ARTEMIS is a
docker application that can run on a Linux server (or a Kubernetes cluster).
Minimum Technical Requirements
- CPU: 4 cores
- RAM: 4+ GB (note that needed memory depends on the number of configured prefixes/rules/asns and load of incoming BGP updates, see here for more details)
- HDD: 50 GB (less may suffice, depending on the use case for storing BGP updates and hijack alerts)
- NETWORK: 1 public-facing network interface (optionally: one internal interface for connection with local route collectors)
- OS: Ubuntu Linux 16.04+ (other Linux distributions will work too)
- SW PACKAGES:
docker-composeshould be pre-installed (see instructions later) and
dockershould have sudo privileges, if only non-sudo user is allowed
Moreover, one may optionally configure firewall rules related to the server/VM. We recommend using ufw for this task. Please check the comments in the respective script we provide and set the corresponding <> fields in the file before running:
- 4G for the base version of ARTEMIS (one instance of each default microservice),
with an "average" configuration of some 100s of prefixes/rules.
Note though that this may vary depending on the form of the conf file:
e.g., if you have 100s of prefixes and 100s of rules and 10s of ASNs per rule,
these are essentially stored in the form of an (efficient) cross-product in RAM:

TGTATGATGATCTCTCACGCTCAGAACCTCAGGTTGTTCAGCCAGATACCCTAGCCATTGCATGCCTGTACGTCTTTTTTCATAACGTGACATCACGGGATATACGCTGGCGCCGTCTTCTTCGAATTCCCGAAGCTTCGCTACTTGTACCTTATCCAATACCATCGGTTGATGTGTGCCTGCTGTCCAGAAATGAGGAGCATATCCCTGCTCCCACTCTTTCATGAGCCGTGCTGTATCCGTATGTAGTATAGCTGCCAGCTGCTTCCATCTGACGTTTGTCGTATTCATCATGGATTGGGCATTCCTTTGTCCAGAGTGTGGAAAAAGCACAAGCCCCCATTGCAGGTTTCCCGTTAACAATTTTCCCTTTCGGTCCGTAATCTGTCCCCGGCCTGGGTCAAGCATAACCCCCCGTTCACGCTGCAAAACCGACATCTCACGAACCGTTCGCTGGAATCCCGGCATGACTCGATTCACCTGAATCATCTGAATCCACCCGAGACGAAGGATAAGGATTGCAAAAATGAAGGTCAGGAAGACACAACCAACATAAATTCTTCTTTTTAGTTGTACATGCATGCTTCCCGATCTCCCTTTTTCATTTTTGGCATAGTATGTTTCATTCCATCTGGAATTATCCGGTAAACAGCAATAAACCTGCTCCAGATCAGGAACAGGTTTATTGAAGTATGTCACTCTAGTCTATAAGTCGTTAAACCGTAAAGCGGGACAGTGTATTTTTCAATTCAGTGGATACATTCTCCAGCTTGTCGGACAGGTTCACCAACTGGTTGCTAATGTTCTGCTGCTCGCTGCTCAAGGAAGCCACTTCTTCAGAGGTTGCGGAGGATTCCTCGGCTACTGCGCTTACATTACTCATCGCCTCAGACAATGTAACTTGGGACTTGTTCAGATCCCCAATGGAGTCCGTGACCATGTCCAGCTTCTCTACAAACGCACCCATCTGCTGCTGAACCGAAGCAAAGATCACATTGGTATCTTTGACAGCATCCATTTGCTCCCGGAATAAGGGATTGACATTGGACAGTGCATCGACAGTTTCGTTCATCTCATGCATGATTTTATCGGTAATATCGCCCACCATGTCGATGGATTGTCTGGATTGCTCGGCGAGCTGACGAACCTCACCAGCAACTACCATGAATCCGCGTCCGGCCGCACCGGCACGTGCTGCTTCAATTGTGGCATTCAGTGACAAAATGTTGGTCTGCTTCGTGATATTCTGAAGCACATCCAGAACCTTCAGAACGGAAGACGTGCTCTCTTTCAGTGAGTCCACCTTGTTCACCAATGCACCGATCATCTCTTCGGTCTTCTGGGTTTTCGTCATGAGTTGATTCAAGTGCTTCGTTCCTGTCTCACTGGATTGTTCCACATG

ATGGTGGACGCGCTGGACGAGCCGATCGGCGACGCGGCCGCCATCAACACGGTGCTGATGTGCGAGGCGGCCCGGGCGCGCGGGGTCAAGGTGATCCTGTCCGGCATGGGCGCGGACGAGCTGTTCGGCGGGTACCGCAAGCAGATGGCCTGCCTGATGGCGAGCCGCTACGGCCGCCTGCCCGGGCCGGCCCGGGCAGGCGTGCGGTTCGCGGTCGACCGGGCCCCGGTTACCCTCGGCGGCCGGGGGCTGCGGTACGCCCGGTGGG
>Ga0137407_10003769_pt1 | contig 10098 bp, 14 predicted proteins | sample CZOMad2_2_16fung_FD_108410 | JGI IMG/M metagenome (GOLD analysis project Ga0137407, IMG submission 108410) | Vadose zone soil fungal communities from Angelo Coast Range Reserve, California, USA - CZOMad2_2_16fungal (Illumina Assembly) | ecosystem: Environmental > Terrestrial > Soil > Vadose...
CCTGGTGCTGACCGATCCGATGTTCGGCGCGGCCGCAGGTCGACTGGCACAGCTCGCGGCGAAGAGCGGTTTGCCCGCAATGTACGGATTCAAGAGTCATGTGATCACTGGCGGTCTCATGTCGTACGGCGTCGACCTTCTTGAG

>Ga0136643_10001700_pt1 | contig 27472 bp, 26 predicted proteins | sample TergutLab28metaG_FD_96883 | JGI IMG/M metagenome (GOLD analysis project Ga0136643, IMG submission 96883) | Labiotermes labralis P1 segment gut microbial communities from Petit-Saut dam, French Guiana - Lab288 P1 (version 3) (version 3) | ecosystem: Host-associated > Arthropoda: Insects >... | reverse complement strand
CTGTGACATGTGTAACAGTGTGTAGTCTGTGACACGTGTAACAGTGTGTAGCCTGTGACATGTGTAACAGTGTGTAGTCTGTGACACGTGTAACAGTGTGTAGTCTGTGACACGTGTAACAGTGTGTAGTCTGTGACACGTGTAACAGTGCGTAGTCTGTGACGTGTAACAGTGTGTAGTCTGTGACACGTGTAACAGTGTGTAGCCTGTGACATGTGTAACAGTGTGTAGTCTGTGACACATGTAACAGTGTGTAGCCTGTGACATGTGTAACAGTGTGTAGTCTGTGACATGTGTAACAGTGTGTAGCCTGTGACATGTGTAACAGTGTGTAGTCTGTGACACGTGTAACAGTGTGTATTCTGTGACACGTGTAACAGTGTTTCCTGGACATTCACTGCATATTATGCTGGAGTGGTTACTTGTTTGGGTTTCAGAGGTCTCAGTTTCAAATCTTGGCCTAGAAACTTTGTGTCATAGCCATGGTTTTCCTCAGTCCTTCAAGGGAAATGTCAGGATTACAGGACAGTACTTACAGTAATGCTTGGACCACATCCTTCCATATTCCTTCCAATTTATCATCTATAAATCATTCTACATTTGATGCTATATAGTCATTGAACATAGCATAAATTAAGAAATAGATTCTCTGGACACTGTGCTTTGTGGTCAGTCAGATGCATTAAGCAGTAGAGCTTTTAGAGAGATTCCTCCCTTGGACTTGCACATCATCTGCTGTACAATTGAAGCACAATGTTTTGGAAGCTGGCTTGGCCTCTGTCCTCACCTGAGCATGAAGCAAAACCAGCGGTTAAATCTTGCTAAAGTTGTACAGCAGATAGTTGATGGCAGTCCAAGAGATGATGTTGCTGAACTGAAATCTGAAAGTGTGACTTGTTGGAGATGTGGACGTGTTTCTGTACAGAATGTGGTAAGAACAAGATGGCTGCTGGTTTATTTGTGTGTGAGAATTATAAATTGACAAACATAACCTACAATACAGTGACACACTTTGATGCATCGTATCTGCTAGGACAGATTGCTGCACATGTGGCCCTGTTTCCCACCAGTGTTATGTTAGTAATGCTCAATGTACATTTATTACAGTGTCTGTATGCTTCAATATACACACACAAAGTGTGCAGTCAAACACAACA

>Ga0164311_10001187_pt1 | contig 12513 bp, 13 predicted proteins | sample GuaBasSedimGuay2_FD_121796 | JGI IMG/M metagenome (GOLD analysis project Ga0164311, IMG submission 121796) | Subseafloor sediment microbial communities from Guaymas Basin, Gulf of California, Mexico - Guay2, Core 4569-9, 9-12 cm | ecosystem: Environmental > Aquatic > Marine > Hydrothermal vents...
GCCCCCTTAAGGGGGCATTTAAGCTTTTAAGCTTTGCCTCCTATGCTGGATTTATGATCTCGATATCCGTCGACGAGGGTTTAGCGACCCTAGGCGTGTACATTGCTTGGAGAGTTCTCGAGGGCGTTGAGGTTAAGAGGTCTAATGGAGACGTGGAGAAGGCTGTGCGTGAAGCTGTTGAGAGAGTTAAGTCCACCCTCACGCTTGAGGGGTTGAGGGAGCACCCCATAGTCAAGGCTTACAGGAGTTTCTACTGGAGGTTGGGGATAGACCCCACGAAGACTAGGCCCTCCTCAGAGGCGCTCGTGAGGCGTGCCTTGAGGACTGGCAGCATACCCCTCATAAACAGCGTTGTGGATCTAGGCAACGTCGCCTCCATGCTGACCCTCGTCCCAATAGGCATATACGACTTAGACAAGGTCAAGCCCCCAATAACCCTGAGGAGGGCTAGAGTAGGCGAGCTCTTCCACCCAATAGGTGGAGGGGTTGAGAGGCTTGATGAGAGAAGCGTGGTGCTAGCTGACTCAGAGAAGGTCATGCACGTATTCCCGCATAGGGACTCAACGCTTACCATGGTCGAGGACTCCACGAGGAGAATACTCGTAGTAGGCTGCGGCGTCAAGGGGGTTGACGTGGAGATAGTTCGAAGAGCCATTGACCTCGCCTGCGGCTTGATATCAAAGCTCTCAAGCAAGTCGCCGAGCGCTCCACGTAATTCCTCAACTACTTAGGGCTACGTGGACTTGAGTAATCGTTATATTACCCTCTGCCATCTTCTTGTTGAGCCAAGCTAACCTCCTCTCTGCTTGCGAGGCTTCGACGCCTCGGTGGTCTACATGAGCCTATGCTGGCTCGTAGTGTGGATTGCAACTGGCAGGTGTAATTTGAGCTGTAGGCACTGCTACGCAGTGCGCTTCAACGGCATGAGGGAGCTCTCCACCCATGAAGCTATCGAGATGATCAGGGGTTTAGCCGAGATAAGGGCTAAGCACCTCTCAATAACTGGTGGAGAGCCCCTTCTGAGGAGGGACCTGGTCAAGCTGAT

100x100x10 ~ 1 mil ~ 1GB requirements per
prefixtreemicroservice that uses them.
- For each 1 mil extra elements (prefixes, rules, asns or combination of them) --> +1 GB per additional
For example, assuming a setup with one database, one monitor and one detector, and 2 million prefixes with a small number of rules and ASNs per prefix (O(1)), you will need: 4 GB (base) + 3 x 2 x 1GB = 10 GB RAM (approximately, crude calculation). If you use an extra e.g., detector, you will need 2 GB additionally, and so on.
Therefore, with the "latest" ARTEMIS version users should be able to run ARTEMIS with a 10+G machine with no problem,
assuming an average O(1K-10K)-elements configuration file and the default numbers of
(one). Note that the incoming load of BGP updates stored in memory may also strain the RAM a bit, this is why we keep
the 4G as the absolutely basic requirement and add upon it depending on the user's configuration.